Alfred Bloom, Emeritus Professor, University of Hawaii

Amida Buddha and his Vows offering universal salvation are the central features of popular Pure Land teaching. Amida is the Japanese reading for the name Amitabha or Amitayus in Sanskrit, as the Buddha of Infinite Light and Eternal Life. Emerging out of obscurity in ancient Mahayana Buddhism, Amida became the most widespread symbol of universal salvation for ordinary people in East Asian societies.

From among the hundreds of texts devoted to Amida, three became central for the doctrinal and practical development of the tradition: the Larger Pure Land Sutra, the Smaller Amida Sutra and the Contemplation Sutra. These Sutras, as sacred texts, constitute the textual foundation for the independent Pure Land sects that developed in Japan. Most prominent are the Jodo-shu attributed to Honen (1133-1212) and the Jodo Shinshu, representing the teaching of Shinran (1173-1263). Shinran was a disciple of Honen.

The Larger Pure Land Sutra is doctrinally important because it narrates the story of the Bodhisattva Dharmakara’s attainment, becoming Amida Buddha through the fulfillment of his forty-eight Vows. His Vows or deep wishes are aimed at establishing an ideal environment for achieving enlightenment termed the Pure Land or the Realm of Supreme Bliss which is said to be located in the Western region of the cosmos at an unthinkable distance. Those with sincere faith in Amida Buddha and undertaking prescribed practices would be born into this sphere in their next life, easily fulfilling the arduous practices leading to enlightenment or Buddhahood. There they would have spiritual support and the encouragement of the Buddha’s presence in maintaining the discipline. As a consequence of their spiritual progress in the Pure Land, the residents become bodhisattvas (one destined to become Buddha) and return to the world of suffering to help save all sentient (living) beings. Thus birth into the Pure Land was not a selfish goal but the ideal of joining with the Buddha to save all others.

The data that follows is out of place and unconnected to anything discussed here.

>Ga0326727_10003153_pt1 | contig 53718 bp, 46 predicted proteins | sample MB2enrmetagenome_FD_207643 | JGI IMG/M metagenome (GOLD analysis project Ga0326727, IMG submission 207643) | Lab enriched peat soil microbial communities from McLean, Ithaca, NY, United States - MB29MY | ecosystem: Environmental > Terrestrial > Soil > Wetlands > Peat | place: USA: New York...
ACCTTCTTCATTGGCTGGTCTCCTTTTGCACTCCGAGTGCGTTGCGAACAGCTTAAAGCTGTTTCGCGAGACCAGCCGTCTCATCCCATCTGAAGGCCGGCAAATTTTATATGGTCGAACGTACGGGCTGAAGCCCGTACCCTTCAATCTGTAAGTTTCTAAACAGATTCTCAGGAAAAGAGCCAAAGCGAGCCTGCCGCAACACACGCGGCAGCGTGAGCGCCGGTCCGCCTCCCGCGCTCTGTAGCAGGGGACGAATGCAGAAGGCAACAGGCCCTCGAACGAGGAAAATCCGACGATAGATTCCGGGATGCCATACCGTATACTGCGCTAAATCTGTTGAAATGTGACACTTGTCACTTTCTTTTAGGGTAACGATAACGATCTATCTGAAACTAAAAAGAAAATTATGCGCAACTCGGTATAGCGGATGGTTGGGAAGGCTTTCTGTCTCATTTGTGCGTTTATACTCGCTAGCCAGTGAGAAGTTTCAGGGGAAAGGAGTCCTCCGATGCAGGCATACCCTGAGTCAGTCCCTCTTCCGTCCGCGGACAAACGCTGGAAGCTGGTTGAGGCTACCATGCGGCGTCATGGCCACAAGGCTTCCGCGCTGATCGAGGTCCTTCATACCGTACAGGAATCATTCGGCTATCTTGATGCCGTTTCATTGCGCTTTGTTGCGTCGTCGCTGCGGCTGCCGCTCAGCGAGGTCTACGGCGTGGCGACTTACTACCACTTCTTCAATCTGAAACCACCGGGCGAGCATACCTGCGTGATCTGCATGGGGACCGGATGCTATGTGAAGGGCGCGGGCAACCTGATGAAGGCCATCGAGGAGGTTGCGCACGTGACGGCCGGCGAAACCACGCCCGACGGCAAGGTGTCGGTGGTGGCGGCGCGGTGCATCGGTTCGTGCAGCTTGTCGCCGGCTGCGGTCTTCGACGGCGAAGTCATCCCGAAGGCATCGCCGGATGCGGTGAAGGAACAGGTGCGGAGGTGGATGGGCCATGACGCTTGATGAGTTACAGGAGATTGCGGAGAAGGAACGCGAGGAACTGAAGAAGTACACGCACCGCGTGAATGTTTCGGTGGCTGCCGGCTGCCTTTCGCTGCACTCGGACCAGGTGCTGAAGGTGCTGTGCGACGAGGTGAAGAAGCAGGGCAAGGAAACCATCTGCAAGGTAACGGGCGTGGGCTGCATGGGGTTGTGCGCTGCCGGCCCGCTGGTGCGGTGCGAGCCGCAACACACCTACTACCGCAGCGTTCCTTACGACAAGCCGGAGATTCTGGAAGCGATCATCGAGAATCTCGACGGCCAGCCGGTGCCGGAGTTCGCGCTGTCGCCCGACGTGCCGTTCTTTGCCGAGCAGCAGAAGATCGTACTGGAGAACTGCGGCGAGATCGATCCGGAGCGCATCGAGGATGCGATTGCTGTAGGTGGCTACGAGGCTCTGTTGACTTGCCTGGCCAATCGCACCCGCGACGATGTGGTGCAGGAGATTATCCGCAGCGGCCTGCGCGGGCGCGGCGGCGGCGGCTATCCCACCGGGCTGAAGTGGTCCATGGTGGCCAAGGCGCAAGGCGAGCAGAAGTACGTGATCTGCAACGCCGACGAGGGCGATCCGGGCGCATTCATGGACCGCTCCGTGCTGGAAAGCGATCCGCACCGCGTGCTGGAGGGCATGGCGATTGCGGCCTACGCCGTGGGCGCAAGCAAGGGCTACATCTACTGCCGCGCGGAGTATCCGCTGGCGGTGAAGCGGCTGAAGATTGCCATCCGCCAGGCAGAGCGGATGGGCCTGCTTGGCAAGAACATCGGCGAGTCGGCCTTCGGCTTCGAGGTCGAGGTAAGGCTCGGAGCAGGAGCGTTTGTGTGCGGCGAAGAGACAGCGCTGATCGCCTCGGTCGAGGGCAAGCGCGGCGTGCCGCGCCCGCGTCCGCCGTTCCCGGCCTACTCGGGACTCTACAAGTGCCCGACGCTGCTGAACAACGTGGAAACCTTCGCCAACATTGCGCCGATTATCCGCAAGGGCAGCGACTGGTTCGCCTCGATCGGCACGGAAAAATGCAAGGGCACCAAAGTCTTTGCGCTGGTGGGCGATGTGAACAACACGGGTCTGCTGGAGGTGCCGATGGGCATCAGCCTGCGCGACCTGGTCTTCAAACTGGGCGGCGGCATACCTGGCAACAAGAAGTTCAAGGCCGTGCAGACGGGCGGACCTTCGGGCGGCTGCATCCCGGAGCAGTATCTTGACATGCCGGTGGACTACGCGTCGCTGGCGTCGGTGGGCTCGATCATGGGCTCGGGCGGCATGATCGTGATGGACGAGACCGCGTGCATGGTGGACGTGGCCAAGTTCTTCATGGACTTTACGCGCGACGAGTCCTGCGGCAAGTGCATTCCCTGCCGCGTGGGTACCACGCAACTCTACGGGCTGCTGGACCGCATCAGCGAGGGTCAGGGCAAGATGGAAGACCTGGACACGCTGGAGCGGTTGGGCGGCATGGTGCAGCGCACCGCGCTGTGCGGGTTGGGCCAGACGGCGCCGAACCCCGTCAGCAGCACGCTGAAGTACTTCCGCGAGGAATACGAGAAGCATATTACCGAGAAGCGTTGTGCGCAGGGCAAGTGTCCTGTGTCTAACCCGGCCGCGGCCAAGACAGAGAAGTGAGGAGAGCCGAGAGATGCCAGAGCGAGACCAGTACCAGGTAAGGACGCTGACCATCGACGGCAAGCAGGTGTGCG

The Smaller Amida Sutra offers a highly detailed description of the Pure Land or Land of Extreme Bliss. In order to appreciate the description in the Sutra, we must imagine ourselves in that ancient time where people labored under great difficulty to wrest a living from the soil. It is a marvelous, wondrous land, contrasting to this world of limitation and suffering. The land is perfectly flat. People living in mountainous regions, would be greatly relieved, because there was no need to climb treacherous roads or engage in laborious cultivation of food. There are luxurious bathing pools, singing birds, cool winds, jeweled nets with tinkling bells that cover the trees which display gem-leaves of varied and brilliant colors.

The singing of birds, the tinkling of bells all resound with the sound of Buddha’s teaching. The environment is completely permeated with the truth that brings all beings to enlightenment. When the Buddha was asked why it is the land of extreme bliss, he replied: “Because the living beings in that realm are free from all forms of suffering and they only experience all forms of happiness….”

The text came to be used in funerals, expressing the hope that the departed now would be “in a better place” than what they experienced in this world. They meet their loved ones there. Everyone born there will become Buddha. Those who hear this Sutra preached and believe will themselves be born into the land. It is a Sutra of hope and consolation. It affirms the well-being of the departed loved ones who are in a place of peace, beyond the paths of transmigration and suffering. It also gives hope for our own demise. What may have begun as an object of meditation and visualization for ancient Buddhist monks, has become an object of faith and devotion. Trust in Amida Buddha and his saving work brings us to fulfillment in his land. It is no wonder that it has been so widely copied and used in temple services to this day.